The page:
This past couple of days, like most of you, I've read, discussed and argued a fair amount about this "anti-diversity" manifesto. Everything has been said about the manifesto and the author has now been fired from Google for it. I myself work for another tech company in the Bay Area and found the whole situation very interesting, polarizing in fact. I have witnessed some pretty extreme reactions on both sides, which is why I'd like to offer my thoughts on this.
In my opinion, the main takeaway from this is: yes, gender equality is still a taboo. As such, it is something you cannot discuss with everyone easily, and people trying to express views that differ from the socially acceptable egalitarian norm will get bullied. I always try to see all opinions, even those I don't agree with, as being based on some reasoning that is or seems sound to a category of people. Not because of their ignorance, but because of different knowledge, beliefs and intuitions which might be right, wrong or things that cannot be factually verified nor discarded. I would hope this can hardly be debated and that, based on this, people would feel the need to take this guys' points one by one, fact check them and prove him wrong.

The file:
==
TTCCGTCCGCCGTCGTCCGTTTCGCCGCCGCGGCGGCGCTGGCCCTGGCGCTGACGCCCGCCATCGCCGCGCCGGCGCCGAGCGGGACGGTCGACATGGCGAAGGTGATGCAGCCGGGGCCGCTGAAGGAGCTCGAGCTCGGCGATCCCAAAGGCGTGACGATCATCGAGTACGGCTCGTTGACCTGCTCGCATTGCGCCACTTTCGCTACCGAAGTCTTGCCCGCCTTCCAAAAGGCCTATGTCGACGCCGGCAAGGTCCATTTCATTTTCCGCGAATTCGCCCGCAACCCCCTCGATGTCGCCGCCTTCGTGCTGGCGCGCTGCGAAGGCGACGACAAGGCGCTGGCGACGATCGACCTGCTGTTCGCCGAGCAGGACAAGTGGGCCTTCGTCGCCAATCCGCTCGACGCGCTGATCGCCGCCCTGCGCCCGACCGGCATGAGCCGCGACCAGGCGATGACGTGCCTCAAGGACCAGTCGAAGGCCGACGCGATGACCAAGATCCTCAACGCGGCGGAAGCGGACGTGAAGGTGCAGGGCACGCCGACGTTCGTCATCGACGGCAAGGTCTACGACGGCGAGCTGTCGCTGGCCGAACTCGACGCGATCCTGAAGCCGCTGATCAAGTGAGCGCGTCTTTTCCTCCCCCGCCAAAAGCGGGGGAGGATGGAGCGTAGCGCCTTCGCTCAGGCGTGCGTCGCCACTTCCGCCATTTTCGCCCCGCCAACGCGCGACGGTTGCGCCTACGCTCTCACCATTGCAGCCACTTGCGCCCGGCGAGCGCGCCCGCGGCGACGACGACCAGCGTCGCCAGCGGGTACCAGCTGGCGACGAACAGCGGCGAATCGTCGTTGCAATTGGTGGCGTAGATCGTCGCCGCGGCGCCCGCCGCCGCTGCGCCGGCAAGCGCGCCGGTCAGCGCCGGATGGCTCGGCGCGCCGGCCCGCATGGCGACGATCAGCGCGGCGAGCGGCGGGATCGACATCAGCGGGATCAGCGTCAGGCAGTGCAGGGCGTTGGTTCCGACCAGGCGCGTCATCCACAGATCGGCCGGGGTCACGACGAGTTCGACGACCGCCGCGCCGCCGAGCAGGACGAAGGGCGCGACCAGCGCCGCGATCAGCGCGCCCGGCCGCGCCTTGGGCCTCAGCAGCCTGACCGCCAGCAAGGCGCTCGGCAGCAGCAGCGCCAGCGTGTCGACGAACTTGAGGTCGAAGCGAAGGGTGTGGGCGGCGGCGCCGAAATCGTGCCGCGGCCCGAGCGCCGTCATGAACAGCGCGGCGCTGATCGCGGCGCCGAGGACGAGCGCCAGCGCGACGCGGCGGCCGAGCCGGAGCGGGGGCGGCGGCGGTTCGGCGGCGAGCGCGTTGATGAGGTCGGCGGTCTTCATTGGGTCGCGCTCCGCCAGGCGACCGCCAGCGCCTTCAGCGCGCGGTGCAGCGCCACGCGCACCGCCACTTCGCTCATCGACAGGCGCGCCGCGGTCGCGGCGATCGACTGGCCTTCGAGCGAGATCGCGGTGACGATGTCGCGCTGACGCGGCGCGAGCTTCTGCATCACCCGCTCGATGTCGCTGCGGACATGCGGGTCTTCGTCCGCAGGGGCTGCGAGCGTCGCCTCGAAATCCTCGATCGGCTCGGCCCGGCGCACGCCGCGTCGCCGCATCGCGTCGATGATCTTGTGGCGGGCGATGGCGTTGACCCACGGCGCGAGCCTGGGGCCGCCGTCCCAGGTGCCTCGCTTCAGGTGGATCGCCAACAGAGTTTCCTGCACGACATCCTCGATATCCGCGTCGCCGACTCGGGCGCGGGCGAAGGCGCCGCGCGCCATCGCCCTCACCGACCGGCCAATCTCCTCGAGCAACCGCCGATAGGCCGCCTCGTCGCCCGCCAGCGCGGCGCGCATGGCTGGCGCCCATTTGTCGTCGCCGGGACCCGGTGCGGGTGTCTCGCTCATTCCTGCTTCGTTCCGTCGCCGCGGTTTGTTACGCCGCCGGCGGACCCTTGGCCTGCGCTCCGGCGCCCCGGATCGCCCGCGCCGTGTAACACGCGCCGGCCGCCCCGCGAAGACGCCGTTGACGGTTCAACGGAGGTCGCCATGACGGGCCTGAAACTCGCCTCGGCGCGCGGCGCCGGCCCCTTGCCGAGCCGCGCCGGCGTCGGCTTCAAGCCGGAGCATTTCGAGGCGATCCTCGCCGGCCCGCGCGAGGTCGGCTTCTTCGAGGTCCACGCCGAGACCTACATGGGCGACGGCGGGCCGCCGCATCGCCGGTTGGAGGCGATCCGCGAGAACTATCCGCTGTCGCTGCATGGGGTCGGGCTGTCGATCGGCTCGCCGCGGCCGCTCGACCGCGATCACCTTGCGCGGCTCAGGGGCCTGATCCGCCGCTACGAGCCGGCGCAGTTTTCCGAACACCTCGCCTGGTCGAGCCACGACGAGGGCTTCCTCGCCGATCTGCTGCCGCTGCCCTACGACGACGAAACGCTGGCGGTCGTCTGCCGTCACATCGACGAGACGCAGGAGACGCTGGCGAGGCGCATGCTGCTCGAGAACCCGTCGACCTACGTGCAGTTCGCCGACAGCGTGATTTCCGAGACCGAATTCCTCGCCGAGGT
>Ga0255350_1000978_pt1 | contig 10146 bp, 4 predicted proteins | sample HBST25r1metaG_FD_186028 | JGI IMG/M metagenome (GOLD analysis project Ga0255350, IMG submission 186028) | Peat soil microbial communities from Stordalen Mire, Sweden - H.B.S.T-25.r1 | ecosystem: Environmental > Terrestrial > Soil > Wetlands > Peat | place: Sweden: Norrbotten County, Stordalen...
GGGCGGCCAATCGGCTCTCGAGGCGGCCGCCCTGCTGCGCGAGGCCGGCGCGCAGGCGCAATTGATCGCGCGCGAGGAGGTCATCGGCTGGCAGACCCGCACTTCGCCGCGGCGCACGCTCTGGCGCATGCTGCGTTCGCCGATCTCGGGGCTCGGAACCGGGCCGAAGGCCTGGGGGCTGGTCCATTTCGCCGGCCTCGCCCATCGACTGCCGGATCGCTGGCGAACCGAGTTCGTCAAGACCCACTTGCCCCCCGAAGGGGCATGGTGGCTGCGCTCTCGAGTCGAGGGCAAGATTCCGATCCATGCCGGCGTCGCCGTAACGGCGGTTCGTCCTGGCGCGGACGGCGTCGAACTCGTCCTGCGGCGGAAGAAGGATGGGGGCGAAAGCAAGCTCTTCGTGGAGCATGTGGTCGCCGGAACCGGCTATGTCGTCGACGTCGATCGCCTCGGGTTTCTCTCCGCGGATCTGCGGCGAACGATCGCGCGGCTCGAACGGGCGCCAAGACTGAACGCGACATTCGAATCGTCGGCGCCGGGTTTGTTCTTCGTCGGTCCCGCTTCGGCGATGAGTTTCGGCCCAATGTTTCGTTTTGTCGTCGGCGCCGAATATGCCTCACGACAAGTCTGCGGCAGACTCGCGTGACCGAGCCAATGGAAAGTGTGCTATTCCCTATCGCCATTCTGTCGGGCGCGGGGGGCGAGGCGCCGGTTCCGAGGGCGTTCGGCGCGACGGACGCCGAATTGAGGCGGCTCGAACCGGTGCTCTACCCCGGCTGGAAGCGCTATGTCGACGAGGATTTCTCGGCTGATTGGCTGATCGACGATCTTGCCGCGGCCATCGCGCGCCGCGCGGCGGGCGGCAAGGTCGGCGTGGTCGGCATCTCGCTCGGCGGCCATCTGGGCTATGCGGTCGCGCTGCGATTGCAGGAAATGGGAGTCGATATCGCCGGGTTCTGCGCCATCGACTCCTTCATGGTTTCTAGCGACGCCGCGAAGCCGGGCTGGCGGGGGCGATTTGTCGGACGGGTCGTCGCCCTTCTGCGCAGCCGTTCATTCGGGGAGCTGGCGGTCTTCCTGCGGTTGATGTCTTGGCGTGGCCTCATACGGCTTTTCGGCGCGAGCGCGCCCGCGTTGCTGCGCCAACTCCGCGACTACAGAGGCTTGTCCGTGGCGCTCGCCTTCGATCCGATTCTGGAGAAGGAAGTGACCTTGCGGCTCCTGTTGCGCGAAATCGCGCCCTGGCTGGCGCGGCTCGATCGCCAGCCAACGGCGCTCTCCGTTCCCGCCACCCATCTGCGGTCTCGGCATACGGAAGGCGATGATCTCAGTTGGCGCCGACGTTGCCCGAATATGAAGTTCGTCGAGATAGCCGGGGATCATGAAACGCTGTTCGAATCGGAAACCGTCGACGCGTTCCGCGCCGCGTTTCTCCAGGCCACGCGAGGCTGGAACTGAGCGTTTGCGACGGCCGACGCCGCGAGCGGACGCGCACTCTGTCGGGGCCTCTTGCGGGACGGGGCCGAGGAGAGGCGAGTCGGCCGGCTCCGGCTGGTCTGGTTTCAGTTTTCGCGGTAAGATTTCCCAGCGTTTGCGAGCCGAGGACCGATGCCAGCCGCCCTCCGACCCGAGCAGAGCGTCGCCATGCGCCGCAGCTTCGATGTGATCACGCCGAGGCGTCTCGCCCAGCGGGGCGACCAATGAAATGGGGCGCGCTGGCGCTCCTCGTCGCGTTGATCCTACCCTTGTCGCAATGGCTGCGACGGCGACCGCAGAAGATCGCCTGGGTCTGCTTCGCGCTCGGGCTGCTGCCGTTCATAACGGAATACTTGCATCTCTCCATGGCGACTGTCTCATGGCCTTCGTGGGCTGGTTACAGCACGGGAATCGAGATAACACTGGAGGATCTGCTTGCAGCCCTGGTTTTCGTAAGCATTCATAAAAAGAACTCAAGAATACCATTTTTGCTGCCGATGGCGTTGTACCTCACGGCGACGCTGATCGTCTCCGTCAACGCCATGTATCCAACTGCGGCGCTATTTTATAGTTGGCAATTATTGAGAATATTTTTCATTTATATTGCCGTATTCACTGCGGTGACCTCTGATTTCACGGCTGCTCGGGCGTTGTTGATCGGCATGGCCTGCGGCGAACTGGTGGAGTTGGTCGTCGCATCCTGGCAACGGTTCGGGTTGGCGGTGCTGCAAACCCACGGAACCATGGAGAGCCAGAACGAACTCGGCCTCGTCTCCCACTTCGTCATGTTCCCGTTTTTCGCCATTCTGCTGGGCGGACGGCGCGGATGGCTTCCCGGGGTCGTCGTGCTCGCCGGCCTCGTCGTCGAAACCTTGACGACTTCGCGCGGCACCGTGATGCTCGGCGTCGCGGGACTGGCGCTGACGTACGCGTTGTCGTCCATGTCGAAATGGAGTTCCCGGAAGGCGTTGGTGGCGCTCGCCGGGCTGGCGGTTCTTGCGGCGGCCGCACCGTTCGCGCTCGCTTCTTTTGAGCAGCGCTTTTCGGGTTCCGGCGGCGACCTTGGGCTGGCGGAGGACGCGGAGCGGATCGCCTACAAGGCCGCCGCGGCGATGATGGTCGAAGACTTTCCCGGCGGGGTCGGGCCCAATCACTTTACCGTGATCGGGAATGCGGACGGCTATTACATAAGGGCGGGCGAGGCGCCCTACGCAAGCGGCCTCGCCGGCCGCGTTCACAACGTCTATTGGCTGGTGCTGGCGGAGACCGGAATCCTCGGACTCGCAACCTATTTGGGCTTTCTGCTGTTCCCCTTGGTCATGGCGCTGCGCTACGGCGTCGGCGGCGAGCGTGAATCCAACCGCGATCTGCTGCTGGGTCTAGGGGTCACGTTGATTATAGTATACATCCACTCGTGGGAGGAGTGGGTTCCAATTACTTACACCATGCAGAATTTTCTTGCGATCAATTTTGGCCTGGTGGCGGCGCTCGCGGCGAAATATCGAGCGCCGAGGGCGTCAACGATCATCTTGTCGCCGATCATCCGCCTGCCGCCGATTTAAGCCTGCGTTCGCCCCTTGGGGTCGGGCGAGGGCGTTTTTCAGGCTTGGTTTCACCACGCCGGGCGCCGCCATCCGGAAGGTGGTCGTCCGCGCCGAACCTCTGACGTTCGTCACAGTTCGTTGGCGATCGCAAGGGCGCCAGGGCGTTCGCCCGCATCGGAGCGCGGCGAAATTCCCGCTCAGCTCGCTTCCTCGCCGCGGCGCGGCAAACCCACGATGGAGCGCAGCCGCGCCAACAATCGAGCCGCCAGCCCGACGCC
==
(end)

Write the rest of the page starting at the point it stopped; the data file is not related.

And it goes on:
Instead, some people decided to take this to social medias, as we all know the best place to get a sane and calm debate, and eventually leak an internal, non-official and potentially damaging document. A document which most likely doesn't express the views of the company or its policies (or why would this guy feel the need to rant against his overly-inclusive work environment). Then the non-sense starts, random people tweeting at others about their stance on gender equality, various facebook posts and blogs explaining to us how women are actually best suited to engineering tasks, that the sole reason why there is a clear discrepancy is that women are still being driven away from tech and leadership positions (why these two always get mixed together, I am not too sure) by our sexist society, how they all hope this guy gets fired, how the valley in general is a hostile work environment, no doubt one of the worst places to work if you're part of <enter community here>.
Hardly the rational reactions you would expect. Now, without agreeing or disagreeing with the whole manifesto, didn't he actually raise some valid points in there? For instance, let's talk about the 5 following points (you can add "in general" to each one of them):